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American Resources Policy Network
Promoting the development of American mineral resources.
  • USGS Scholars Provide Insights into Resource Interdependency and Conflict Potential in New Study

    The advances in materials science have been fundamentally transforming the way we look at metals and minerals – both from a usage, as well as a supply and demand perspective.  With that, the nature of potential resource conflict has also changed.

    As USGS National Minerals Information Center scholars Andrew L. Gulleya, Nedal T. Nassar,  and Sean Xuna observe in a new Proceedings of the National Academy of Sciences study, resource conflicts of the past “have often centered on fuel minerals (particularly oil). Future resource conflicts may, however, focus more on competition for nonfuel minerals that enable emerging technologies.”

    The authors argue that while more and more stakeholders and researchers have acknowledged and are increasingly concerned about the concept of import reliance, “few studies assess import reliance and none compare import reliance of countries concurrently.”

    Against this backdrop, Gulleya, Nassar and Xuna measure and compare the current foreign mineral dependence of 42 minerals for the world’s two largest national economies, the United States and China.

    Among their key findings:

    “We find that China relies on imports for over half of its consumption for 19 minerals, compared with 24 for the United States— 11 of which are common to both. It is for these 11 minerals that competition between the United States and China may become the most contentious.”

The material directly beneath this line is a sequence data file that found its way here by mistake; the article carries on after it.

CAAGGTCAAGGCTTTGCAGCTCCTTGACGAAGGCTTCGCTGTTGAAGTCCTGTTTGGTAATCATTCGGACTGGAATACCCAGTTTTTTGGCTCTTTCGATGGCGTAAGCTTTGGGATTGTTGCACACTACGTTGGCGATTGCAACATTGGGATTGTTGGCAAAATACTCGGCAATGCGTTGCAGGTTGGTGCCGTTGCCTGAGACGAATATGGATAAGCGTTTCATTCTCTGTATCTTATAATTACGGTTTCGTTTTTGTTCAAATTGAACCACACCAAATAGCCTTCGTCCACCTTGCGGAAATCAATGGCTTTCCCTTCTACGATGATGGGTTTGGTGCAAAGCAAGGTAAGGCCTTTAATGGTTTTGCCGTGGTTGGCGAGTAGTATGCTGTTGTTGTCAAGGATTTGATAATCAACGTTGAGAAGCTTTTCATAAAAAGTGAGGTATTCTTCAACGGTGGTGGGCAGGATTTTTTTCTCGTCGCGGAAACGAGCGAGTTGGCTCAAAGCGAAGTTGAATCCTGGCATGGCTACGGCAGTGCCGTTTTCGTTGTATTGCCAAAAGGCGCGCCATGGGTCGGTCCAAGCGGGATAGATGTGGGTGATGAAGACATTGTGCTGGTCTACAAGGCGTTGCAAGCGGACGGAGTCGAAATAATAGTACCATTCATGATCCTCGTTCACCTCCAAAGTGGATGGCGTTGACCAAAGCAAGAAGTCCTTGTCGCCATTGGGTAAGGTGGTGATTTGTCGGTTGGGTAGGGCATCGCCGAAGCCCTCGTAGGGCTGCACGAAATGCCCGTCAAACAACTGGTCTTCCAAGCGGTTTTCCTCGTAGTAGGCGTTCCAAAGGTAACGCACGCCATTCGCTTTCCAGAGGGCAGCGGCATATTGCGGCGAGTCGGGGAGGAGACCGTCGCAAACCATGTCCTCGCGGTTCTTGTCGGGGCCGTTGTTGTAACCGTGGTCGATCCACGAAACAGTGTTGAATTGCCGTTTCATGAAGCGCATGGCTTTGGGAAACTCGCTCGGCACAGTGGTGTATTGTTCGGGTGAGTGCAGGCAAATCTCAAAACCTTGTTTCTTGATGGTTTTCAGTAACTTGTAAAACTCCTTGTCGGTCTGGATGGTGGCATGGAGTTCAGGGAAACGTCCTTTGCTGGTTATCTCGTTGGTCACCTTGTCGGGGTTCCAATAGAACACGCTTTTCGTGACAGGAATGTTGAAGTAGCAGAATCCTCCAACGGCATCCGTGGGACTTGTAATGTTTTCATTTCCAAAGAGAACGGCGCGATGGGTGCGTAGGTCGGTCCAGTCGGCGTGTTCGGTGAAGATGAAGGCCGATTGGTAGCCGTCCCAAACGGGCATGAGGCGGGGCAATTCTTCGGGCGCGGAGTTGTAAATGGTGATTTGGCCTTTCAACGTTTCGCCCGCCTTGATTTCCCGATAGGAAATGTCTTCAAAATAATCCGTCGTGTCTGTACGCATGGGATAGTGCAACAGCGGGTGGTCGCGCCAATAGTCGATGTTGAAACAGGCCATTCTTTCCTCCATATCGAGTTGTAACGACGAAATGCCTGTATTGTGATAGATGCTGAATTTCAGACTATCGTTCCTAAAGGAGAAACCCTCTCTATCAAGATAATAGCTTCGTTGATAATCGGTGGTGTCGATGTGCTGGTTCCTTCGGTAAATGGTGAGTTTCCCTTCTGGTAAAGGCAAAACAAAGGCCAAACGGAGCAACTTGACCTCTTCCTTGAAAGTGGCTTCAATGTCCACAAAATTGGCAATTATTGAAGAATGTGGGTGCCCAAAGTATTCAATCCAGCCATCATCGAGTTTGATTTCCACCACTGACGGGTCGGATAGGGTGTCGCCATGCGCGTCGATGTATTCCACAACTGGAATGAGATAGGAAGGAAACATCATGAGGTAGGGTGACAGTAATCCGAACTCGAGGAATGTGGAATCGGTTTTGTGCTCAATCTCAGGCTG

“Unless reliance can be reduced through substitution, improved processing efficiencies, increased domestic production, or recycling, the United States and China will increasingly vie for access to overseas assets that produce minerals in [that category]”

    “Increasing demand for minerals that enable sustainable and defensive technologies may intensify international resource competition during the 21st century—especially for minerals that cannot be substituted and have highly concentrated production. While improvements in recycling, mineral processing, material efficiency, substitution, and domestic production may alleviate import reliance and resource competition in the long run, such factors are often constrained in the short run by existing technology, existing manufacturing capital, and long development timeframes.”

    Policy makers – take note.